Where does this LACL abbreviation come from? The National Park Service assigns each unit it manages (National Parks, National Monuments, National Historic Sites, etc.) a unique abbreviation code to help standardize communications both internally and externally. But due to the large number of units involved something as simple as SNP, for example, was not going to work because which national park would you be referring to-- Saguaro, Sequoia or Shenandoah? Can you figure out the basic pattern they ended up using for these abbreviations (as in most cases, there are exceptions to the rule)?
1. A four-letter combination.
2. If a unit name consists of two words then it’s assigned the first two letters of each word. (i.e. LAKE CLARK National Park & Preserve = LACL)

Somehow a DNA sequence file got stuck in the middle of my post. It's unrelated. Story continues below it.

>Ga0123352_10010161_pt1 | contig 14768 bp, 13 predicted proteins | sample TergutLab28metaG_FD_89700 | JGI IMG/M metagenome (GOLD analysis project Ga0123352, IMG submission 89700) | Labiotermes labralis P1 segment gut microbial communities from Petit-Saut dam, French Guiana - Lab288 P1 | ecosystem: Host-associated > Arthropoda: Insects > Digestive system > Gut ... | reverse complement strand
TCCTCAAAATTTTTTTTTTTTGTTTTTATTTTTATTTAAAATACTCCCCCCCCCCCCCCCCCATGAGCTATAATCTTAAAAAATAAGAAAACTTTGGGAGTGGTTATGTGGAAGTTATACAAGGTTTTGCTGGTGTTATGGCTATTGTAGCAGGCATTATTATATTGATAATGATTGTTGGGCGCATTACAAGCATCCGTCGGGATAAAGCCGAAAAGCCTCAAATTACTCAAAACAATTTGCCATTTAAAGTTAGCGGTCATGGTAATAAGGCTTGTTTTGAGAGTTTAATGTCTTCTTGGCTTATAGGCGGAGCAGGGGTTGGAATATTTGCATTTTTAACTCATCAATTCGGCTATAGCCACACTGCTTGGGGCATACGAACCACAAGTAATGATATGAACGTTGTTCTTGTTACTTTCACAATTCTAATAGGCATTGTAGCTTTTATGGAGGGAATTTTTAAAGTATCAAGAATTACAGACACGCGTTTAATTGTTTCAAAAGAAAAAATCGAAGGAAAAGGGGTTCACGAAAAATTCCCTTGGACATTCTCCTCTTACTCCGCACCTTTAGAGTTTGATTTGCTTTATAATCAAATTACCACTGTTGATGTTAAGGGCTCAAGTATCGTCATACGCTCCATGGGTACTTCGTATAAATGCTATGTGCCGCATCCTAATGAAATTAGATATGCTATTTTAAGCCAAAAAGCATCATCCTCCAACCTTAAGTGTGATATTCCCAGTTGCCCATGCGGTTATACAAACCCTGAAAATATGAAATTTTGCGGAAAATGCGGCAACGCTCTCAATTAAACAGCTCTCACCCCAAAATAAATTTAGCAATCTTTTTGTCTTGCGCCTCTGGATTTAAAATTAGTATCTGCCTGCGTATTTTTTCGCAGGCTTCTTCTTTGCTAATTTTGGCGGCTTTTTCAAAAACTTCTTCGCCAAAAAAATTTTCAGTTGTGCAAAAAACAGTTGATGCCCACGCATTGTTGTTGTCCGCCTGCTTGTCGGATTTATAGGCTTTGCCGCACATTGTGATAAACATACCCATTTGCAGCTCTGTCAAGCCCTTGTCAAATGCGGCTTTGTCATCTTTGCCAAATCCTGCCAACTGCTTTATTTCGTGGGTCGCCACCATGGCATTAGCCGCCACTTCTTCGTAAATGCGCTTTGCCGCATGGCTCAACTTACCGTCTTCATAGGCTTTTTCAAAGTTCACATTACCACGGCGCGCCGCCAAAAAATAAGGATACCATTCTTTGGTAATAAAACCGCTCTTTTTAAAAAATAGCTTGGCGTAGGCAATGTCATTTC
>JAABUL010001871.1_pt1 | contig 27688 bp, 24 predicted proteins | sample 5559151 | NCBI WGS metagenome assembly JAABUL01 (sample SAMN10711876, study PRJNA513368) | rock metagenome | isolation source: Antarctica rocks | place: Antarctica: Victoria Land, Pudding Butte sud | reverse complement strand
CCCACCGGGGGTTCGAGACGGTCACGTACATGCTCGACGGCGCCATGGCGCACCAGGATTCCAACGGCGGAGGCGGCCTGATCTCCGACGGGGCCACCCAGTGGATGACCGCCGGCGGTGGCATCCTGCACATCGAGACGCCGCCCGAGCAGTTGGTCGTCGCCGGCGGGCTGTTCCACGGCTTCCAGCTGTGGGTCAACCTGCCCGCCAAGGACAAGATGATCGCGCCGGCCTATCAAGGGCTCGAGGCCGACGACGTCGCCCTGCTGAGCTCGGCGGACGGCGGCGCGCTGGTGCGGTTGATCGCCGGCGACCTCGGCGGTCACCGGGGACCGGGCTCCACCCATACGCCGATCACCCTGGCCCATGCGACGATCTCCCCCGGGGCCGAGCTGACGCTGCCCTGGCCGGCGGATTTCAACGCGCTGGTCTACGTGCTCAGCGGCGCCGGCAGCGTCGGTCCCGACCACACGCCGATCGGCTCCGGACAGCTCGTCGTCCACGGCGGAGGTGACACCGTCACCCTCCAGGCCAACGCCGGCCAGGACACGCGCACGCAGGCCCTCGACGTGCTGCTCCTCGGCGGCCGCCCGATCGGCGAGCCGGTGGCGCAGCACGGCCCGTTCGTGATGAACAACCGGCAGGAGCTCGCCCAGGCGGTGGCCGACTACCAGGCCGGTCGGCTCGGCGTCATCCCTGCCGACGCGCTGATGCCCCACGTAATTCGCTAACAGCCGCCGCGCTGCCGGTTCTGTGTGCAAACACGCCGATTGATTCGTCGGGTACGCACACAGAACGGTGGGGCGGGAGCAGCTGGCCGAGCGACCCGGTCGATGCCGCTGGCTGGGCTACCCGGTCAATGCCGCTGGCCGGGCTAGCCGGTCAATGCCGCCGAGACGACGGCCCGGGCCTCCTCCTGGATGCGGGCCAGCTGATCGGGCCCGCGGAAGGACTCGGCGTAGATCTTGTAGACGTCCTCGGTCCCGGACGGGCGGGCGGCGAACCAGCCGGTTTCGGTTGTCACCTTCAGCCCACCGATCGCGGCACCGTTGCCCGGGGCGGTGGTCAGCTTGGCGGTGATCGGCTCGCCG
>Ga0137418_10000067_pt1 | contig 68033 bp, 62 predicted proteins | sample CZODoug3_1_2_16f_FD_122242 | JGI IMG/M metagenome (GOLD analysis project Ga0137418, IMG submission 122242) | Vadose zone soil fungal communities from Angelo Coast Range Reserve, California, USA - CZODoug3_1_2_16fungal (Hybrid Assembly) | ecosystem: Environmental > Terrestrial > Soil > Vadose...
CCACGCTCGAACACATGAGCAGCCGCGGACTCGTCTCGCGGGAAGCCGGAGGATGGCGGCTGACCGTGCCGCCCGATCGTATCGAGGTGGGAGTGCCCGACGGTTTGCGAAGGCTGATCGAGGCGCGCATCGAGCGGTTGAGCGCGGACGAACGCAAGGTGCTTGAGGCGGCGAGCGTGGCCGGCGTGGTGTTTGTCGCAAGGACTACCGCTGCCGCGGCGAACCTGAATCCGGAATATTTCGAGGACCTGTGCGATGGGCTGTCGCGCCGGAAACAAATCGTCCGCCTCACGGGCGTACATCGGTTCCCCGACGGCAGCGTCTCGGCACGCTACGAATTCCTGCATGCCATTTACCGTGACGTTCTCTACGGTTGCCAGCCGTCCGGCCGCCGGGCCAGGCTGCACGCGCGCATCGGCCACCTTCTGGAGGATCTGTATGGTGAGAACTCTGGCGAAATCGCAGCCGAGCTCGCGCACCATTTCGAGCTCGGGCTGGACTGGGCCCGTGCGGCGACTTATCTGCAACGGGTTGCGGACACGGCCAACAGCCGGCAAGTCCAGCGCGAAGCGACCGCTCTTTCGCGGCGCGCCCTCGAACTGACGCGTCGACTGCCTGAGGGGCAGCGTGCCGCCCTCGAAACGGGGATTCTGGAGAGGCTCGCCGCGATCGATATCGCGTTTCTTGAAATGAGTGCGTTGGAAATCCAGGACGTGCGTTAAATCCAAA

3. If a unit name consists of only one word then it’s assigned the first four letters of that word. (i.e. KATMAI National Park & Preserve = KATM)
So, become a National Park System Insider by learning and using these abbreviations.
For fun and practicing your detective skills - see how many exceptions to the rule you can find!
Lake Clark National Park and Preserve was founded as part of the Alaska National Interest Lands Conservation Act in 1980. This park and adjoining preserve protect 4 million acres of ancient culture, pristine glacial lakes, salmon-filled rivers, coastline and the convergence of three mountain ranges. Two volcanoes are located within the park: Mount Redoubt, standing 10,197 feet high, is the tallest peak in the Aleutian Range; its most recent activity was recorded in 1989 and 2009. To the southwest, Mount Iliamna, standing 10,016 feet high, has not erupted in known history. Without roads, the park is accessible only by plane or boat, offering a true backcountry experience.